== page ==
This study examines relationships between perceptions of control, postpartum depression, and physiological symptoms in women who gave birth vaginally or by cesarean. Extrapolating from a cognitive framework, it was hypothesized that women who gave birth by cesarean would exhibit lower levels of perceived control and higher levels of depression and physiological symptoms as compared with women who gave birth vaginally. Results were supportive of the hypotheses, suggesting that it may be helpful to explore ways of assisting women to experience greater control over their childbirth. Future research should assess the desire for and the value placed on perceptions of control in childbirth.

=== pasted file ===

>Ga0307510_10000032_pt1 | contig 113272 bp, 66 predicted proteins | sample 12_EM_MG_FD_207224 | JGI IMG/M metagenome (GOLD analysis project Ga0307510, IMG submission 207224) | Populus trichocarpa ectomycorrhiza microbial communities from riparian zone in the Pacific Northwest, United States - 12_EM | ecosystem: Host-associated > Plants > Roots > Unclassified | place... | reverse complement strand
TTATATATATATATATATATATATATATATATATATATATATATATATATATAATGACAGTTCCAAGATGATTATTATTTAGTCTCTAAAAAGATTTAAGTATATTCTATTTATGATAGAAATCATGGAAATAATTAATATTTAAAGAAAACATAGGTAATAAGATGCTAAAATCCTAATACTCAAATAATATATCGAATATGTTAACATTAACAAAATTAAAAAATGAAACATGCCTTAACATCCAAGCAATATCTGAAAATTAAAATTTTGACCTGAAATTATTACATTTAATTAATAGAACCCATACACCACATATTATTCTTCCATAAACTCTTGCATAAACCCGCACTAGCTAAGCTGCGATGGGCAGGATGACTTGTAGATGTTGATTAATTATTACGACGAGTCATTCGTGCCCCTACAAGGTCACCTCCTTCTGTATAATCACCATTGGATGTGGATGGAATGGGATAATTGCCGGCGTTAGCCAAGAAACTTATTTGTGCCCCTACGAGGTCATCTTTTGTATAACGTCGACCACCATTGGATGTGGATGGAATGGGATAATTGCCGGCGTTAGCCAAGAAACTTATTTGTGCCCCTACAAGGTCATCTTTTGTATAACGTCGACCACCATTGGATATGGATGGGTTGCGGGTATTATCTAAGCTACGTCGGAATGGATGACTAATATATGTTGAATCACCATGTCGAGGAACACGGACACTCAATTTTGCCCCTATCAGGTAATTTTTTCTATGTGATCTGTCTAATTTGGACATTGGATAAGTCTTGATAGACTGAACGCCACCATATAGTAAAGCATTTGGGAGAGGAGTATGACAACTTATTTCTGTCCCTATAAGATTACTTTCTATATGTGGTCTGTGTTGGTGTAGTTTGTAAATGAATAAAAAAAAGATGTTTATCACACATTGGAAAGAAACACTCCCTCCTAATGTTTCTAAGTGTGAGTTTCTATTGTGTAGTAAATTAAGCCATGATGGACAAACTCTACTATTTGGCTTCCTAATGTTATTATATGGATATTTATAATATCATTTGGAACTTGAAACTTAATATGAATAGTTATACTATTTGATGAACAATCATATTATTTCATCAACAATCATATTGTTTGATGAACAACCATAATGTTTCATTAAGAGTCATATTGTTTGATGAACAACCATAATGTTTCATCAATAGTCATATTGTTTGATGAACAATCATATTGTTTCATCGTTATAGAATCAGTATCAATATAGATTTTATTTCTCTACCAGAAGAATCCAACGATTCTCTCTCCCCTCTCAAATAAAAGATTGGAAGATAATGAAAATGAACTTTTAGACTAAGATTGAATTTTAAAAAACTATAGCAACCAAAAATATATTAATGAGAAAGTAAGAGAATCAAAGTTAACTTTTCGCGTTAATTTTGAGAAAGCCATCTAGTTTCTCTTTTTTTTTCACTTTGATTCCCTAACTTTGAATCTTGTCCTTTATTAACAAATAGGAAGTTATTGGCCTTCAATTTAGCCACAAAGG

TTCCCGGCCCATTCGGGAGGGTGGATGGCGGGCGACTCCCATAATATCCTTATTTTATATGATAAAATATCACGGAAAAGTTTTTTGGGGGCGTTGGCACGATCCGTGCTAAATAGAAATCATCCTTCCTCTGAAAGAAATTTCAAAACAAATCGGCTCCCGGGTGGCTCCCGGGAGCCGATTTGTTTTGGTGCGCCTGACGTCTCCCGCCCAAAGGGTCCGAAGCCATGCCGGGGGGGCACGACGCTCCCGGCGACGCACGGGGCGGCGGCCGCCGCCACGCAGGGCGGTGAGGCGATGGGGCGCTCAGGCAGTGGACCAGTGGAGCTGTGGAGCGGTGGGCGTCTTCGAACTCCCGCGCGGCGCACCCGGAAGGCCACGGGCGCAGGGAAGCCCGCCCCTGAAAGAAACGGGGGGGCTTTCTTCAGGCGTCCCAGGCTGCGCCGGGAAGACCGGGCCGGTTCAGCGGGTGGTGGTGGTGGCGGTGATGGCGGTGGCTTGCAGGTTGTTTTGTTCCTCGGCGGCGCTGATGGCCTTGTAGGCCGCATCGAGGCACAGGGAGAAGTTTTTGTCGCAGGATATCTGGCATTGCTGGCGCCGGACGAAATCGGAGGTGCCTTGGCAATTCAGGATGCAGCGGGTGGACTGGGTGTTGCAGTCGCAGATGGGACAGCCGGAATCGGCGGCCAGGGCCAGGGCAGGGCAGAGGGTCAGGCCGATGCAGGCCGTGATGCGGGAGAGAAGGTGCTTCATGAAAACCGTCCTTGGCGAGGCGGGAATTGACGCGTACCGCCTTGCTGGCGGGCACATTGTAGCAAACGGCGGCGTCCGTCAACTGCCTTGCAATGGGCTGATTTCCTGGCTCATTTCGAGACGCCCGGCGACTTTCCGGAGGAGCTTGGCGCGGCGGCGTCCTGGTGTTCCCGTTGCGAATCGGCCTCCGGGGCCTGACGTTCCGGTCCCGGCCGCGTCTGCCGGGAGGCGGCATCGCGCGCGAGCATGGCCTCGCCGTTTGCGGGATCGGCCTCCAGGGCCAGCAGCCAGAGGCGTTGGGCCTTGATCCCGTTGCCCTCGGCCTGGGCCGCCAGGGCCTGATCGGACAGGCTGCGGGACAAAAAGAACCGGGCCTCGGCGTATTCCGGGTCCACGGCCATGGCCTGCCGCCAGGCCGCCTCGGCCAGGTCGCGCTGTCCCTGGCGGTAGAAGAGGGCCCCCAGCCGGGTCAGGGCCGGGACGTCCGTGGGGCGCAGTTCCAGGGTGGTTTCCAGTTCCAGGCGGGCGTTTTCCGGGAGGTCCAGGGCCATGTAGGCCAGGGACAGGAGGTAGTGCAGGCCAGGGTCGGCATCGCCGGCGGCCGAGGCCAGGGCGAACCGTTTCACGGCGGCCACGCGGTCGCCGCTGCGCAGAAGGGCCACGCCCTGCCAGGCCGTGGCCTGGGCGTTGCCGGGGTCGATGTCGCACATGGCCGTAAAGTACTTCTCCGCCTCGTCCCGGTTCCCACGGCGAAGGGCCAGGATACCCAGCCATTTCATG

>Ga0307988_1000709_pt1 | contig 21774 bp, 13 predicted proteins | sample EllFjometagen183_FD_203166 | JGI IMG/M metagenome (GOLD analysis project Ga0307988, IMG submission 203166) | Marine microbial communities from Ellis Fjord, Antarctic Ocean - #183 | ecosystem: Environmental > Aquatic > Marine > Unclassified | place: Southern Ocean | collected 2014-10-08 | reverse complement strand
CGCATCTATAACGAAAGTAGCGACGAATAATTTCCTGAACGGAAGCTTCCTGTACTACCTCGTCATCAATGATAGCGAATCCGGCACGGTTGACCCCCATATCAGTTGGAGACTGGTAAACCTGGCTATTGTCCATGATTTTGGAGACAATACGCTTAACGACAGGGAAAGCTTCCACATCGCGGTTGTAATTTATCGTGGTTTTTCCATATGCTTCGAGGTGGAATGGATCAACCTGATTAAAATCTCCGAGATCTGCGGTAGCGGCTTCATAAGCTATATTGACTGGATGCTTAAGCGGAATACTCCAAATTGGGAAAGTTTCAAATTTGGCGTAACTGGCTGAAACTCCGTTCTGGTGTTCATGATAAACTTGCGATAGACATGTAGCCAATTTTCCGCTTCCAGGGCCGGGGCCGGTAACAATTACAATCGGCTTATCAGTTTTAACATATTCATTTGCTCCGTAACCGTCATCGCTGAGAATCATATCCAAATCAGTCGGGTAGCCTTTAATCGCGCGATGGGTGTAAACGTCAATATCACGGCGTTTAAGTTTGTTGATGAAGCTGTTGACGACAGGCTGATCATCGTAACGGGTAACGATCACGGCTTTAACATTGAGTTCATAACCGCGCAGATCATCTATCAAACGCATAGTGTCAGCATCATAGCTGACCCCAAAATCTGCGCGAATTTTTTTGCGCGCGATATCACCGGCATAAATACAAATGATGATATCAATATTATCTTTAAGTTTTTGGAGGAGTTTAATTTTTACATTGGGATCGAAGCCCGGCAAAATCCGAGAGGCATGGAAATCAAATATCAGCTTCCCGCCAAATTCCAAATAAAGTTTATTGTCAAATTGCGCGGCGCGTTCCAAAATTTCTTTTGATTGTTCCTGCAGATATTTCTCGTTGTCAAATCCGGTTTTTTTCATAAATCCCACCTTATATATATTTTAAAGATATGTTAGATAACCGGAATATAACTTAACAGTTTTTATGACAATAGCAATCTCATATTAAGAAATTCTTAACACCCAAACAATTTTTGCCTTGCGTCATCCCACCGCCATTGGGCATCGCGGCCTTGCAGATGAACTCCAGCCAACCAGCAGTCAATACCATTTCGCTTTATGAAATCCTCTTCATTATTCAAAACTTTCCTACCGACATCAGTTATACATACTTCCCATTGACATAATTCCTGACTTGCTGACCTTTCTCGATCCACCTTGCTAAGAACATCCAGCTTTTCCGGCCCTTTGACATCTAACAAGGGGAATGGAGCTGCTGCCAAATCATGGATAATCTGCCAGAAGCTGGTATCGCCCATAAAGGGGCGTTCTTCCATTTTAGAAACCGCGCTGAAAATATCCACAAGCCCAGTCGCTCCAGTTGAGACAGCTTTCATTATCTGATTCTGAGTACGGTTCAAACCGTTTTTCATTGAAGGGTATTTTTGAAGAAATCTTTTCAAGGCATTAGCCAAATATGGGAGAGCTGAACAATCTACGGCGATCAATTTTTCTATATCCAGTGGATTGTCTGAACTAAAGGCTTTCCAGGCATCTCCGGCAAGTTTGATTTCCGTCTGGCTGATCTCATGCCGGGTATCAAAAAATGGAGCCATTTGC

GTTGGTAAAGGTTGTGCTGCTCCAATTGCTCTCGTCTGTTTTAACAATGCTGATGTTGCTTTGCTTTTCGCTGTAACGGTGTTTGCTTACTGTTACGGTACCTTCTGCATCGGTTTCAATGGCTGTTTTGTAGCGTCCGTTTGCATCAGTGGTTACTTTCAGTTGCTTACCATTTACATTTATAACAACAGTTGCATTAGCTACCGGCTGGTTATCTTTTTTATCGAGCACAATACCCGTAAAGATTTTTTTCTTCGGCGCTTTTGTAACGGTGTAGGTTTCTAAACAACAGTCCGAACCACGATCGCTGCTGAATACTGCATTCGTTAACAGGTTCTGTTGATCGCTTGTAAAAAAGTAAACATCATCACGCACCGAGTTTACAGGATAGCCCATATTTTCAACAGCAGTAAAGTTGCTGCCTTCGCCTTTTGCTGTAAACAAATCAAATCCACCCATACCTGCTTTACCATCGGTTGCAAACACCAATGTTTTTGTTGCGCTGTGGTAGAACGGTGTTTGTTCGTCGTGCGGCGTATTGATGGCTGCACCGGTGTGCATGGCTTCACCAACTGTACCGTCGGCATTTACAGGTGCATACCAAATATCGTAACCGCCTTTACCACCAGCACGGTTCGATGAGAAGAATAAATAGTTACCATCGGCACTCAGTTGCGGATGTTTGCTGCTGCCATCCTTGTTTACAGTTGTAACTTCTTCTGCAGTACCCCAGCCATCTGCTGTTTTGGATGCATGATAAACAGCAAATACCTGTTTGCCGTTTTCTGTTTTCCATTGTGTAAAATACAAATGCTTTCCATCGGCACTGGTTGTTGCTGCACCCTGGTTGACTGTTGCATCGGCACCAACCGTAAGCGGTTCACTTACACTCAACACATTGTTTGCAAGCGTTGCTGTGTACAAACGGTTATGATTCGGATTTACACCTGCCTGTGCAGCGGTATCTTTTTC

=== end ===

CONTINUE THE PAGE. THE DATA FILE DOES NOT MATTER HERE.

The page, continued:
KEY WORDS: Childbirth, control, caesarean, postpartum depression.
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Jennifer Gray, MA, is a Ph.D. Graduate Student, Claremont Graduate University.
Correspondence through: Psychology Department, Westmont College, 955 La Paz Road, Santa Barbara, California email@example.com
JOURNAL OF PRENATAL AND PERINATAL PSYCHOLOGY AND HEALTH publishes research and clinical articles from the cutting edge of the science of prenatal and perinatal psychology and health. The journal, published quarterly since 1986, is dedicated to the in-depth exploration human reproduction and pregnancy and the mental and emotional development of the unborn and newborn child.